--McDonald's sells seven-year bonds at record-matching low rate
--Corporate bond market weakens after two days of recovery
--Weakening presents opportunity for some investors
(Updates with McDonald's bond ratings in seventh-eighth paragraphs, Markit data in 12th paragraph, Barclays data and buy-side comment in final four paragraphs.)
By Patrick McGee
Corporate bonds weakened Wednesday as risk aversion took hold of investors, but McDonald's (MCD) was lovin' it.
The burger chain upsized its two-part bond combo to $900 million, from $750 million when it reported its borrowing plans just before the equity market opened.
McDonald's attained a corporate market record-low 3.70% coupon for 30-year bonds when it last issued debt in February.
This time around, it matched the record low for seven-year debt.
McDonald's sold $500 million of three-year notes with a 0.75% coupon at 0.843%, or 0.45 percentage point over Treasurys, and $400 million of seven-year notes with a 1.875% coupon at 2.022%, or 0.88 point over Treasurys.
The seven-year coupon matches the record low set earlier this month by International Business Machines Corp. (IBM), according to Dealogic, whose data go back to 1995. The lowest coupon ever for three-year debt was 0.55%. That too was set by IBM, in February.
The bonds carry provisional ratings of A2 from Moody's Investors Service and A from Standard & Poor's and Fitch Ratings.
Fitch said its ratings "reflect the company's substantial cash flow generation, considerable financial flexibility, and leading global market position."
The deal was led by Bank of America Merrill Lynch, Goldman Sachs Group, J.P. Morgan Chase & Co., Morgan Stanley and Wells Fargo & Co.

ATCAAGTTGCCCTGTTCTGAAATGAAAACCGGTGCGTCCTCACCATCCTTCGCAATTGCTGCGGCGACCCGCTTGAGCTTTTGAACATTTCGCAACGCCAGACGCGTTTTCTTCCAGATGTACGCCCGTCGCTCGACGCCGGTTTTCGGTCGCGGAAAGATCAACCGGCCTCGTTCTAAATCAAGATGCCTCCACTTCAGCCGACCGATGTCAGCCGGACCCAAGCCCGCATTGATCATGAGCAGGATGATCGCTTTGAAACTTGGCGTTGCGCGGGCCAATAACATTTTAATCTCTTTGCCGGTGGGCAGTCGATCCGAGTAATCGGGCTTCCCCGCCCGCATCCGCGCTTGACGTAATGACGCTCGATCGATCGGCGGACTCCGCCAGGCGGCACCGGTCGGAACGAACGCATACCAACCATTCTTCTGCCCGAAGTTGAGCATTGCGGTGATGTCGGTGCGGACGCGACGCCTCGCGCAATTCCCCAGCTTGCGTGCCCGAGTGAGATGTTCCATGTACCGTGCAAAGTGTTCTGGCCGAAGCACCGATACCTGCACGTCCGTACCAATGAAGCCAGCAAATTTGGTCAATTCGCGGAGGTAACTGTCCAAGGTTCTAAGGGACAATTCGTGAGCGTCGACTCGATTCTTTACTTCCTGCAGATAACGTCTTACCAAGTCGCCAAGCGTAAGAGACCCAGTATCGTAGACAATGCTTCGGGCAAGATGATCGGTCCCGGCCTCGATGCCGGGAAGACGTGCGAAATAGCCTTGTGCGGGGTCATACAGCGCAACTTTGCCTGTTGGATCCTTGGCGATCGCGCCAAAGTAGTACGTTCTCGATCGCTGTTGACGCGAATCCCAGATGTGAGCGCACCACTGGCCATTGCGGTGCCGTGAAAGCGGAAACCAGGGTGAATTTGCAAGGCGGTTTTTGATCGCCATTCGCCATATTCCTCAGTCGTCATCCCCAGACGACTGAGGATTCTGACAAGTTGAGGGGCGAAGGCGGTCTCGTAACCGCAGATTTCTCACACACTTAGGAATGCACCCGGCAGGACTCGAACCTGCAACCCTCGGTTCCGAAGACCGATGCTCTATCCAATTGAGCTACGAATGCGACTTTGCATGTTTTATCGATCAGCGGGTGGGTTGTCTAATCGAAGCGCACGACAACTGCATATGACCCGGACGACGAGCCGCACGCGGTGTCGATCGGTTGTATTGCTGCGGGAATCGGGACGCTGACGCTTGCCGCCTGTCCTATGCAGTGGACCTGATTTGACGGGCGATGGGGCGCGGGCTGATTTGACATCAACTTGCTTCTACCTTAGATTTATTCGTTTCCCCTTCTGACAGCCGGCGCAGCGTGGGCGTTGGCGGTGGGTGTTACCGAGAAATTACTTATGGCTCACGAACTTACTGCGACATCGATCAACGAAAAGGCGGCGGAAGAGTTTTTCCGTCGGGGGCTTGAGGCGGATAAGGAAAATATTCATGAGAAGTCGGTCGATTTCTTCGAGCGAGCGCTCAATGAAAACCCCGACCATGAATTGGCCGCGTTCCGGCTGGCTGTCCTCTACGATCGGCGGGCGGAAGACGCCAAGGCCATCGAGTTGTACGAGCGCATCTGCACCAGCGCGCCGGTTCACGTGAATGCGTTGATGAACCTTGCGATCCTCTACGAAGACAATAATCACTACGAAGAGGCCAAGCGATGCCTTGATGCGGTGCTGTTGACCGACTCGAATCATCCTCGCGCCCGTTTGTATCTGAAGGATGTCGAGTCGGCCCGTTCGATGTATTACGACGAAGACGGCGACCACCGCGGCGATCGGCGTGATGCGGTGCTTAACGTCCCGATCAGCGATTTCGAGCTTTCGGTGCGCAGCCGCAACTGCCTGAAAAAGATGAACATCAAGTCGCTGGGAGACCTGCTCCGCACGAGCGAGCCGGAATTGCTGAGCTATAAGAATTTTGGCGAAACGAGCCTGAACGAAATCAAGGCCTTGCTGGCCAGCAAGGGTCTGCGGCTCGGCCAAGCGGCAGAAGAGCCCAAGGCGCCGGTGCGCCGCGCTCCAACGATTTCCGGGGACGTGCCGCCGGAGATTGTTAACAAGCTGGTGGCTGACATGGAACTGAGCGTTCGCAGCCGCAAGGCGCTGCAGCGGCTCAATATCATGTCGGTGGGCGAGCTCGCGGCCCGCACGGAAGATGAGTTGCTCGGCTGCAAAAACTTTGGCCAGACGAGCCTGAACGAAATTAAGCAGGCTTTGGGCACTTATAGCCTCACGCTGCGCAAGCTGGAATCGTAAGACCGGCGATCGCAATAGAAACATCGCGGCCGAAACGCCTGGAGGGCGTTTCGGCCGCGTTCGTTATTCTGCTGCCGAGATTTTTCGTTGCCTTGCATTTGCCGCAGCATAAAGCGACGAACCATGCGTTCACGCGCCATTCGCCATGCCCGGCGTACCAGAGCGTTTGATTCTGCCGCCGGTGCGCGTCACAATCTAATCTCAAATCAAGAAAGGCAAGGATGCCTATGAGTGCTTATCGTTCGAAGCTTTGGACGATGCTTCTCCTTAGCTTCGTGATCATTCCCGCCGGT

Meantime, high-grade corporate bonds weren't immune to the broader selloff. Eight of the top 10 most traded bonds deteriorated Wednesday, with bank bonds leading the way downward, electronic trading platform MarketAxess shows.
Morgan Stanley 4.75% coupon bonds due 2014 declined to $98.162 from $98.286. Their yields soared 0.73 percentage point to 5.814%.
Markit's CDX North America Investment Grade Index, a proxy for risk, shot up 3.2% in early trading but the risk-aversion softened later in the day. By 4:30 p.m. EDT the index stood at 118 basis points, reflecting a 0.3% improvement on the day.
A basis point is one-hundredth of a percentage point, and the figure represents the annual cost to insure bonds for five years.
At this level, the annual cost to insure $10 million of bonds would be $118,000. On Tuesday, the cost had fallen to $117,000 on two days of improving sentiment. On Friday, it was $124,000, the costliest of 2012.
According to the U.S. investment-grade index from Barclays, average corporate bond yields have jumped 0.18 percentage points in the last two weeks to 3.43%, as of Tuesday. Spreads, the extra yield corporate bonds offer over Treasurys, have climbed 0.22 points in the same period.
For some, the weakening presents an opportunity.
Scott Kimball, portfolio manager at the Miami-based BMO TCH Corporate Income Fund, which holds $7.3 billion under management, said he has been trading newly issued bonds in exchange for less liquid bonds a few years shorter in maturity, such as a 26-year bond rather than a new 30-year bond. He said longer-term paper is particularly attractive now, allowing him to grab additional yield. He also believes the yield curve will continue to flatten, meaning long-term bonds should outperform shorter-dated bonds.
"The widening in corporate bond spreads over the past few weeks creates an attractive entry point, and the steepness of the yield curve adds additional yield pickup," Kimball said.
-By Patrick McGee, Dow Jones Newswires; 212-416-2382; firstname.lastname@example.org